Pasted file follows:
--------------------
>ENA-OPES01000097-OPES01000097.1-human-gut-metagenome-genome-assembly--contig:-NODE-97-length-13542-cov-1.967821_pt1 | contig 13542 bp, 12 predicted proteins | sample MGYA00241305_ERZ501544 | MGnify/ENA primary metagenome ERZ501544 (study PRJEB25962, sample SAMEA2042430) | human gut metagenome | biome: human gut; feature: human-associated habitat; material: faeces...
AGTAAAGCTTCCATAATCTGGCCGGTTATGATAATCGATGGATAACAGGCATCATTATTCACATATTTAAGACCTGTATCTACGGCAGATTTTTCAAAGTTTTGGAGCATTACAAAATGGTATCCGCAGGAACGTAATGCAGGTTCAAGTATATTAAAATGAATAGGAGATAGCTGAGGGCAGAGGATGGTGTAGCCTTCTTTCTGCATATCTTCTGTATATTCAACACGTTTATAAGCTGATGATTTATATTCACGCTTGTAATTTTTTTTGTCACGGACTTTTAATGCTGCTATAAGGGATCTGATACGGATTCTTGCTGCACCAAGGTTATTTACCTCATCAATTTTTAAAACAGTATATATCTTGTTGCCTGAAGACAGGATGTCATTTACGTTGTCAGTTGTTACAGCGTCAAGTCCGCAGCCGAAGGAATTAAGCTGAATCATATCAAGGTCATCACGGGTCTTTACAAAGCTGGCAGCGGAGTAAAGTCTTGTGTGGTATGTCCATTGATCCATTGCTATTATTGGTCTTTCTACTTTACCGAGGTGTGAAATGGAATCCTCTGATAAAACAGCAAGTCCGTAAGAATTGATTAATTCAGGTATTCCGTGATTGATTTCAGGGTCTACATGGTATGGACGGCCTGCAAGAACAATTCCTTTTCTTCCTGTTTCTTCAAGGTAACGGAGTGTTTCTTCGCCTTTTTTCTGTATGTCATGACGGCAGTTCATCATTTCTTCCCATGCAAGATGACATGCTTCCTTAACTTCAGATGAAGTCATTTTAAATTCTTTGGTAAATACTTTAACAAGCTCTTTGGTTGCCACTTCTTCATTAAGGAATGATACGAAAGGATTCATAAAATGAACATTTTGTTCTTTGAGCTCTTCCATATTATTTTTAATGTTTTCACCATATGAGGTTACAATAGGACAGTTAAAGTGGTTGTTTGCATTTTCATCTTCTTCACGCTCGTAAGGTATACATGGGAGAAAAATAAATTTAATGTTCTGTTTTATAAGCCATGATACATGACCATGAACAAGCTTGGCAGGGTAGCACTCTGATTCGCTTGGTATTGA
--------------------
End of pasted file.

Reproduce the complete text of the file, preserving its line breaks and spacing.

>ENA-OPES01000097-OPES01000097.1-human-gut-metagenome-genome-assembly--contig:-NODE-97-length-13542-cov-1.967821_pt1 | contig 13542 bp, 12 predicted proteins | sample MGYA00241305_ERZ501544 | MGnify/ENA primary metagenome ERZ501544 (study PRJEB25962, sample SAMEA2042430) | human gut metagenome | biome: human gut; feature: human-associated habitat; material: faeces...
AGTAAAGCTTCCATAATCTGGCCGGTTATGATAATCGATGGATAACAGGCATCATTATTCACATATTTAAGACCTGTATCTACGGCAGATTTTTCAAAGTTTTGGAGCATTACAAAATGGTATCCGCAGGAACGTAATGCAGGTTCAAGTATATTAAAATGAATAGGAGATAGCTGAGGGCAGAGGATGGTGTAGCCTTCTTTCTGCATATCTTCTGTATATTCAACACGTTTATAAGCTGATGATTTATATTCACGCTTGTAATTTTTTTTGTCACGGACTTTTAATGCTGCTATAAGGGATCTGATACGGATTCTTGCTGCACCAAGGTTATTTACCTCATCAATTTTTAAAACAGTATATATCTTGTTGCCTGAAGACAGGATGTCATTTACGTTGTCAGTTGTTACAGCGTCAAGTCCGCAGCCGAAGGAATTAAGCTGAATCATATCAAGGTCATCACGGGTCTTTACAAAGCTGGCAGCGGAGTAAAGTCTTGTGTGGTATGTCCATTGATCCATTGCTATTATTGGTCTTTCTACTTTACCGAGGTGTGAAATGGAATCCTCTGATAAAACAGCAAGTCCGTAAGAATTGATTAATTCAGGTATTCCGTGATTGATTTCAGGGTCTACATGGTATGGACGGCCTGCAAGAACAATTCCTTTTCTTCCTGTTTCTTCAAGGTAACGGAGTGTTTCTTCGCCTTTTTTCTGTATGTCATGACGGCAGTTCATCATTTCTTCCCATGCAAGATGACATGCTTCCTTAACTTCAGATGAAGTCATTTTAAATTCTTTGGTAAATACTTTAACAAGCTCTTTGGTTGCCACTTCTTCATTAAGGAATGATACGAAAGGATTCATAAAATGAACATTTTGTTCTTTGAGCTCTTCCATATTATTTTTAATGTTTTCACCATATGAGGTTACAATAGGACAGTTAAAGTGGTTGTTTGCATTTTCATCTTCTTCACGCTCGTAAGGTATACATGGGAGAAAAATAAATTTAATGTTCTGTTTTATAAGCCATGATACATGACCATGAACAAGCTTGGCAGGGTAGCACTCTGATTCGCTTGGTATTGA